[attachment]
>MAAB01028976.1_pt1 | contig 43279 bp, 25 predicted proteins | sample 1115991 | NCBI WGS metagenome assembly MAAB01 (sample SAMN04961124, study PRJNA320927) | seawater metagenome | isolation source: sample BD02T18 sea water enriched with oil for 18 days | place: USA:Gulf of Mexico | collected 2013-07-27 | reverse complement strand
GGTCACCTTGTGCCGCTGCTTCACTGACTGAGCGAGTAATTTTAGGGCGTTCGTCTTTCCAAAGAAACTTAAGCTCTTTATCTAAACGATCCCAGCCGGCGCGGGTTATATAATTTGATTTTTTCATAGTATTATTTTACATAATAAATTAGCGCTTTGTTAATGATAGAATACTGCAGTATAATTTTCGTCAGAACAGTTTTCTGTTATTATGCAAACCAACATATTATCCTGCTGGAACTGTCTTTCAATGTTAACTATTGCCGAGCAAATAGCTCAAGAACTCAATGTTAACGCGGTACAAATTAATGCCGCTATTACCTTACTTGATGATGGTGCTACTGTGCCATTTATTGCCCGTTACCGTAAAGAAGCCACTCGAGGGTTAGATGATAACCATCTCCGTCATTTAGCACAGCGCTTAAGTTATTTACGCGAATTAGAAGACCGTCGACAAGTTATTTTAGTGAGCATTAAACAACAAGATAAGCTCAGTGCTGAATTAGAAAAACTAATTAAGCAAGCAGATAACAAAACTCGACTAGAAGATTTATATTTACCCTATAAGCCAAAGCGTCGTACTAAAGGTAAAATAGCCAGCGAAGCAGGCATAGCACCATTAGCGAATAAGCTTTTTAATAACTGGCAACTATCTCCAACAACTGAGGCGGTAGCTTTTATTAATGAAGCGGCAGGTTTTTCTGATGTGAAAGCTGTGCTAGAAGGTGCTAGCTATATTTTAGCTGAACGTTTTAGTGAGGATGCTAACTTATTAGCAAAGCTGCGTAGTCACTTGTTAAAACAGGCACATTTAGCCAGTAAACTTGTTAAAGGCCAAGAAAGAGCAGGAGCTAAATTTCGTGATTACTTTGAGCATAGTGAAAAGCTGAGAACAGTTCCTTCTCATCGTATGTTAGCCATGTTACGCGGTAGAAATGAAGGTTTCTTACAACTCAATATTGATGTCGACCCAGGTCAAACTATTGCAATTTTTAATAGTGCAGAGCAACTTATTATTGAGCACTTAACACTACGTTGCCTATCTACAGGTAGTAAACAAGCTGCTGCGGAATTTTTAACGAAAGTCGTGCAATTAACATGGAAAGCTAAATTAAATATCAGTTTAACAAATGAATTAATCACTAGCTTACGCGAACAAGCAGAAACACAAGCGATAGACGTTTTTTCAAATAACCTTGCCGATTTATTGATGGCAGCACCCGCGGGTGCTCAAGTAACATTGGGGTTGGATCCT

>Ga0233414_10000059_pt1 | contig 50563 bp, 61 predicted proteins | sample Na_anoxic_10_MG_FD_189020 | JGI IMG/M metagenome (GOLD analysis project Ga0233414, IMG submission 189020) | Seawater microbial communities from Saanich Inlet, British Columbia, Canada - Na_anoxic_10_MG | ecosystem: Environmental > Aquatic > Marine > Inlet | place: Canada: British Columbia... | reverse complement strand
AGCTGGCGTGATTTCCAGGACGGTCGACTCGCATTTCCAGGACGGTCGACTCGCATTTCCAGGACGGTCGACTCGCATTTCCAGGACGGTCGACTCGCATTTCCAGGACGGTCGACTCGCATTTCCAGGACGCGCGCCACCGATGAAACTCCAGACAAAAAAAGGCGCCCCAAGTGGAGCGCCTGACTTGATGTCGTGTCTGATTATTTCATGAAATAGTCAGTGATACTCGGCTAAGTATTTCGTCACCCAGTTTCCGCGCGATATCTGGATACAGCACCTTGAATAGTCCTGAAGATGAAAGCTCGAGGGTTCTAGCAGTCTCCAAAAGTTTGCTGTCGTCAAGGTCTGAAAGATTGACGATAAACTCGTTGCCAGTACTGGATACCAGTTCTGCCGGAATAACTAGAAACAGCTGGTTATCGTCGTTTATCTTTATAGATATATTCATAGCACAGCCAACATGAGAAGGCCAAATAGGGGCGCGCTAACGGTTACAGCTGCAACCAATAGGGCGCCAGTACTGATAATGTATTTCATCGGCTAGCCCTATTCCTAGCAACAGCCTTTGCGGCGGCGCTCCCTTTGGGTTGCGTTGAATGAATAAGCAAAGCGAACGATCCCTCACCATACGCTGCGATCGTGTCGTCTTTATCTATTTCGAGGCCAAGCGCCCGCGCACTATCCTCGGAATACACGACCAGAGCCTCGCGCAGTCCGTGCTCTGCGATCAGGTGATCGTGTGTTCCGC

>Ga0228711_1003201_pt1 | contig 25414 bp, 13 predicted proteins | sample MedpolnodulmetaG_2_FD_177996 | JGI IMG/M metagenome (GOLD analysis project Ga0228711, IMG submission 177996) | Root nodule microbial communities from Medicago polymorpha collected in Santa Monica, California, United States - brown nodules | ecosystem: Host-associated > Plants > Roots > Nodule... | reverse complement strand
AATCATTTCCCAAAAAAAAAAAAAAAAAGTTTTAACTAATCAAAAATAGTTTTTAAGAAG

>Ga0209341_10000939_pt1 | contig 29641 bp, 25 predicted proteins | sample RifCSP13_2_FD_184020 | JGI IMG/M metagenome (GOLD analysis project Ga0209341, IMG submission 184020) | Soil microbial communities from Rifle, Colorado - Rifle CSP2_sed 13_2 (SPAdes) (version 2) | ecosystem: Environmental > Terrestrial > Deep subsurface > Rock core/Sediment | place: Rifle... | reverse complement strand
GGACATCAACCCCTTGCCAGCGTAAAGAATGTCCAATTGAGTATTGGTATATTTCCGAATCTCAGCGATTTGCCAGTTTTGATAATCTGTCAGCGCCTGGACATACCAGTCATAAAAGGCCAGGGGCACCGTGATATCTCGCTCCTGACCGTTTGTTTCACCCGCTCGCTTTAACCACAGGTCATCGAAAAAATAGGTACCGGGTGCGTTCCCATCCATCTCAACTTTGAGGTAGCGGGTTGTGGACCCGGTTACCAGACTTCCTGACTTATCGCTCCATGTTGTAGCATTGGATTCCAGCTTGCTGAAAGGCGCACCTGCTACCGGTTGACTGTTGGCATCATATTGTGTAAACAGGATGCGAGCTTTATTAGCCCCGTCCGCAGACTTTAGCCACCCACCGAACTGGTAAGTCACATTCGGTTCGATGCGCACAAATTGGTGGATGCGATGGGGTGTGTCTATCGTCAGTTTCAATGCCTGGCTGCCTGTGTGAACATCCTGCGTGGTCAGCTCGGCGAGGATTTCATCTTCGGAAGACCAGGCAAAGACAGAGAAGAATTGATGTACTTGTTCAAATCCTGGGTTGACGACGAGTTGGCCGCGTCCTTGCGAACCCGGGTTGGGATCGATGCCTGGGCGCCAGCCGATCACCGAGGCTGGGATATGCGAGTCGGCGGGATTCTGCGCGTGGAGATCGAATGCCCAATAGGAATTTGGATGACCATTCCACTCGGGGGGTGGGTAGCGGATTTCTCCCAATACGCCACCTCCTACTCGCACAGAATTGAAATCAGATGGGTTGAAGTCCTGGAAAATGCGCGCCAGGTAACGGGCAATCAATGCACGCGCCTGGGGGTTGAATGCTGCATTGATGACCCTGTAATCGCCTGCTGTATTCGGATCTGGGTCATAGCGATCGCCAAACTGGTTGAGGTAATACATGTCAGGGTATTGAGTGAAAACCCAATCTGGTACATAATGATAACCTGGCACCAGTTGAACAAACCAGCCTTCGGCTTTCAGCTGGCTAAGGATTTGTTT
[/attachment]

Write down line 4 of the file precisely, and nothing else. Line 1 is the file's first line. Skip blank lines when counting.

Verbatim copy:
AGCTGGCGTGATTTCCAGGACGGTCGACTCGCATTTCCAGGACGGTCGACTCGCATTTCCAGGACGGTCGACTCGCATTTCCAGGACGGTCGACTCGCATTTCCAGGACGGTCGACTCGCATTTCCAGGACGCGCGCCACCGATGAAACTCCAGACAAAAAAAGGCGCCCCAAGTGGAGCGCCTGACTTGATGTCGTGTCTGATTATTTCATGAAATAGTCAGTGATACTCGGCTAAGTATTTCGTCACCCAGTTTCCGCGCGATATCTGGATACAGCACCTTGAATAGTCCTGAAGATGAAAGCTCGAGGGTTCTAGCAGTCTCCAAAAGTTTGCTGTCGTCAAGGTCTGAAAGATTGACGATAAACTCGTTGCCAGTACTGGATACCAGTTCTGCCGGAATAACTAGAAACAGCTGGTTATCGTCGTTTATCTTTATAGATATATTCATAGCACAGCCAACATGAGAAGGCCAAATAGGGGCGCGCTAACGGTTACAGCTGCAACCAATAGGGCGCCAGTACTGATAATGTATTTCATCGGCTAGCCCTATTCCTAGCAACAGCCTTTGCGGCGGCGCTCCCTTTGGGTTGCGTTGAATGAATAAGCAAAGCGAACGATCCCTCACCATACGCTGCGATCGTGTCGTCTTTATCTATTTCGAGGCCAAGCGCCCGCGCACTATCCTCGGAATACACGACCAGAGCCTCGCGCAGTCCGTGCTCTGCGATCAGGTGATCGTGTGTTCCGC